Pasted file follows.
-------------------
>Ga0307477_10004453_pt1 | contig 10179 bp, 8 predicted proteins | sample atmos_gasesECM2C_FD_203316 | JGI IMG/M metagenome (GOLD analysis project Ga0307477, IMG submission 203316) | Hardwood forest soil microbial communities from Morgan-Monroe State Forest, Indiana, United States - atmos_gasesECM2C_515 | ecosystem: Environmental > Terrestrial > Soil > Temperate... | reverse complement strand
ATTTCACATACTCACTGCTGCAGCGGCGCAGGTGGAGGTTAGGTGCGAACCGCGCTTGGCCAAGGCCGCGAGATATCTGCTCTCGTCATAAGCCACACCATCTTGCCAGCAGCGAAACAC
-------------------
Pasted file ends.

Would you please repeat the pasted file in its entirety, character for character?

>Ga0307477_10004453_pt1 | contig 10179 bp, 8 predicted proteins | sample atmos_gasesECM2C_FD_203316 | JGI IMG/M metagenome (GOLD analysis project Ga0307477, IMG submission 203316) | Hardwood forest soil microbial communities from Morgan-Monroe State Forest, Indiana, United States - atmos_gasesECM2C_515 | ecosystem: Environmental > Terrestrial > Soil > Temperate... | reverse complement strand
ATTTCACATACTCACTGCTGCAGCGGCGCAGGTGGAGGTTAGGTGCGAACCGCGCTTGGCCAAGGCCGCGAGATATCTGCTCTCGTCATAAGCCACACCATCTTGCCAGCAGCGAAACAC